by J.R.R. Tolkien
Description via Goodreads
Surely, you don't disbelieve the prophecies, because you had a hand in bringing them about yourself? You don't really suppose, do you that all your adventures and escapes were managed by pure luck, just for your sole benefit? You are a very fine person, Mr. Baggins, and I am very fond of you; but you are only quite a little fellow in a wide world after all! (303)
I read The Hobbit as a read-along hosted at Unputdownables. Although the read-along is scheduled for another two weeks, I went ahead and finished the last 75 pages, so I can see the movie. Honestly, I don't want to over-analyze or even really analyze this book--why? because it's been done before, and I didn't feel too strongly about anything to offer up any commentary. But that doesn't mean I didn't like the story. I quite enjoyed it. Tolkien created a solid story of adventure, good over evil and self-discovery. (Of course he did, he's J.R.R Tolkien)
Many people have already read the book, or will see it in theaters, so I guess it might make sense to bring up what was discussed in the read-along...because there were a few things that others brought up that I couldn't understand...for example, I was met with slight resistance when I suggested that Gandalf was an all-knowing figure and obviously powerful. Others said no (which is fine, I don't have to be right) but how they could deny his 'all-knowingness' was odd to me. They say he's 'wise'. I say yes, most definitely, but he knows way more about the direction of the journey than he lets on. They say he can influence the sequence of events, but can't predict the outcome...and in my head, if someone can influence the chain of events so that it almost always leads to a favorable ending, that's pretty damn powerful to me. But anyways, that was one thing.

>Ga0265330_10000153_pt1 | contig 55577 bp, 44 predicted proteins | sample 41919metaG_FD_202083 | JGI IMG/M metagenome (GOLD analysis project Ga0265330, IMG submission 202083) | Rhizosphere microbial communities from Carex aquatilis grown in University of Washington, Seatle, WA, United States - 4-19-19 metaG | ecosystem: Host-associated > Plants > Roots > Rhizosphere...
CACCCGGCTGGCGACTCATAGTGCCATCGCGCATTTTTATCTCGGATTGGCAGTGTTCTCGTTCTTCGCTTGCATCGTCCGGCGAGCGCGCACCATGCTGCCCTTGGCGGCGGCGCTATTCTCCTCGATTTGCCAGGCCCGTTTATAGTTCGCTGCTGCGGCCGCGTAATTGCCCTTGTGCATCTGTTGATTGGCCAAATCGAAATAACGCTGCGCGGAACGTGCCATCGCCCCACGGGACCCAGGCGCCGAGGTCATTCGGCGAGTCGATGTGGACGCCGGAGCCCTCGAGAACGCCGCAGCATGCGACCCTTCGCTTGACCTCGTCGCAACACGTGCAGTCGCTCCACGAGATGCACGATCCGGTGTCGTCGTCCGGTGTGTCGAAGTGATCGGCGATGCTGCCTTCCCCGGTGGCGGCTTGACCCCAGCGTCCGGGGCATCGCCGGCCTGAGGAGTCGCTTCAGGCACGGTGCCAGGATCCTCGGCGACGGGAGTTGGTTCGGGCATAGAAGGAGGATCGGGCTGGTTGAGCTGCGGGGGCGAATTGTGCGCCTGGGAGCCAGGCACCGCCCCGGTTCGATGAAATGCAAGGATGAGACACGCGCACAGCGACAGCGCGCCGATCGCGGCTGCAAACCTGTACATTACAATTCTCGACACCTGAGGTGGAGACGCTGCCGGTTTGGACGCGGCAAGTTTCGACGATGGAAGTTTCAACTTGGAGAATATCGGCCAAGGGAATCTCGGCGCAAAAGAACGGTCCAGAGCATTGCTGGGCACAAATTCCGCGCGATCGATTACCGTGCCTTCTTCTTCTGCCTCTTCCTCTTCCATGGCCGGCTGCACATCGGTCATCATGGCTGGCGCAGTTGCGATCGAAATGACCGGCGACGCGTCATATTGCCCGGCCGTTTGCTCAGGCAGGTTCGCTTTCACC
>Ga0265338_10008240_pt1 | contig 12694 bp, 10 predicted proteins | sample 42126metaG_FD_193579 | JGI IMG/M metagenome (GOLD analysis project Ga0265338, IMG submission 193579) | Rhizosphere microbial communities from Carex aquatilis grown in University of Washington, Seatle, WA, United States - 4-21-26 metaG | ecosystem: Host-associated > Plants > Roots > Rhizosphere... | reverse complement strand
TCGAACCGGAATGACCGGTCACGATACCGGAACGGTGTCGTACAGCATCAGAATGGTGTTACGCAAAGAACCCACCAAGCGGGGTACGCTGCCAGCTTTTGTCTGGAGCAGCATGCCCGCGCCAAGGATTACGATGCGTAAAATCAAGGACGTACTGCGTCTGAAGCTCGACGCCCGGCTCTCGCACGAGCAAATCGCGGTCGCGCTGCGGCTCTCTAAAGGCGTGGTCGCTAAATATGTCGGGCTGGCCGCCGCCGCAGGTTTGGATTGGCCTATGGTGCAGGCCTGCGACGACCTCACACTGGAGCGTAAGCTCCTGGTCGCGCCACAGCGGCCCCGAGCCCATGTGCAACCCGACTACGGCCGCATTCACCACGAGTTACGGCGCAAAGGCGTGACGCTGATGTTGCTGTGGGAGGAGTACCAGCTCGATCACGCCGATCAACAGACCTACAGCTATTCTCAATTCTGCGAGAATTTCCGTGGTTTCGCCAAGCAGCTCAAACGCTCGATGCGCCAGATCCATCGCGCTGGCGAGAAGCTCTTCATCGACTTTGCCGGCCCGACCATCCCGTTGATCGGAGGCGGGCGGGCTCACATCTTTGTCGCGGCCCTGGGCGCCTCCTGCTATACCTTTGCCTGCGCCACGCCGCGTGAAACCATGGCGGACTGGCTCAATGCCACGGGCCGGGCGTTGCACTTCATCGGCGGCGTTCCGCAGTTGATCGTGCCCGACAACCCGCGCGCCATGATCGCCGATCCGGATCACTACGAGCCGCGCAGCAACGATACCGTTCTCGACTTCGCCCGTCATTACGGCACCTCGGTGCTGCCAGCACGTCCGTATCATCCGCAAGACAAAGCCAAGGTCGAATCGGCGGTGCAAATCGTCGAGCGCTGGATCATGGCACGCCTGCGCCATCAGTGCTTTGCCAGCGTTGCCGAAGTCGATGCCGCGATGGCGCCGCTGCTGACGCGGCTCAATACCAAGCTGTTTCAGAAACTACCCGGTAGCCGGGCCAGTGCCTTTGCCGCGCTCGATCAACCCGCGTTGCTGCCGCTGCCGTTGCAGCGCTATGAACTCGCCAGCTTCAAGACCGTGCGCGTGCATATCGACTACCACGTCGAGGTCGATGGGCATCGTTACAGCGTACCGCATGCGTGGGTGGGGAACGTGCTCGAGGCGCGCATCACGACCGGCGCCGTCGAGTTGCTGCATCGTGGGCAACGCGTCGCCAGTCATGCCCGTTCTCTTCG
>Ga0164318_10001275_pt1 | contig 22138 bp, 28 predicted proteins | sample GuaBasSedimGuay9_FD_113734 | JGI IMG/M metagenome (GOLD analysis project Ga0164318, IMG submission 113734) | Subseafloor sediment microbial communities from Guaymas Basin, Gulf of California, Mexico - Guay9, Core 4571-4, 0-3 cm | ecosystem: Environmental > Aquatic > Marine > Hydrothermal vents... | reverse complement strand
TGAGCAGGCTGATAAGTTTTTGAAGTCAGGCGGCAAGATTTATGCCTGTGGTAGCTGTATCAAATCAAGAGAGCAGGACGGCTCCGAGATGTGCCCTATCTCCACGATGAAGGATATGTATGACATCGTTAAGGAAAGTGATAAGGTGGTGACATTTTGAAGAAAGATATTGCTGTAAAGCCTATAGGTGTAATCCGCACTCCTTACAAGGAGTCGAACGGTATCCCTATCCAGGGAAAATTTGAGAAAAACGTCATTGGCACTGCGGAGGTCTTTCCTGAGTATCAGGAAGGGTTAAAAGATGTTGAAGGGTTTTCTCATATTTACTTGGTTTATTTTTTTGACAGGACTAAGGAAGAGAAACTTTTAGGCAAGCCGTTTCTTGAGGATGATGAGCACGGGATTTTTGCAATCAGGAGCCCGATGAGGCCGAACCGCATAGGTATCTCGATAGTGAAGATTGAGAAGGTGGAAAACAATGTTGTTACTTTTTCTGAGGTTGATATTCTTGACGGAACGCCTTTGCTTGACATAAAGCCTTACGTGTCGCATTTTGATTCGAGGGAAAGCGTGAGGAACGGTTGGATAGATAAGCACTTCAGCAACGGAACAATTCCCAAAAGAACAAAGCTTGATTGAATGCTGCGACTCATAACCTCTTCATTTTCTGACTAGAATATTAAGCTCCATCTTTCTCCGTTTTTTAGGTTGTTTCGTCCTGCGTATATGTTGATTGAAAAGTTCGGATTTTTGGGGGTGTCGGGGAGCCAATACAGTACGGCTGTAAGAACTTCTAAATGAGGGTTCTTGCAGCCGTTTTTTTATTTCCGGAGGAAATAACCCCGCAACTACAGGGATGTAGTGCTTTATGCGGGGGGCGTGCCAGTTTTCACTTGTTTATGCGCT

Maybe, I won't go into the other odd things from the discussions (it's related to ponies and handkerchiefs)...after all I did enjoy the book Here are couple of passages that I really liked:
They walked in single file. The entrance to the path as like a sort of arch leading into a gloomy tunnel made by two great trees that leant together, too old and strangled with ivy and hung with lichen to bear more than a few blackened leaves. The path itself was narrow and wound in and out among the trunks. Soon the light at the gate was like a little bright hole far behind, and the quiet was so deep that their feet seemed to thump along while all the trees leaned over them and listened (139)
Paths had vanished, and many a rider and wanderer too, if they tried to find the lost ways across. The elf-road through the wood which the dwarves had followed on the advice of Beorn now came to a doubtful and little used end at the eastern edge of the forest; only the river offered any longer a safe way from the skirts of Mirkwood in the North to the mountain-shadowed plains beyond, and the river was guarded by the Wood-elves' king. So you see Bilbo had come in the end by the only road that was any good (189)So, yeah. That's all I got...now to see the movie.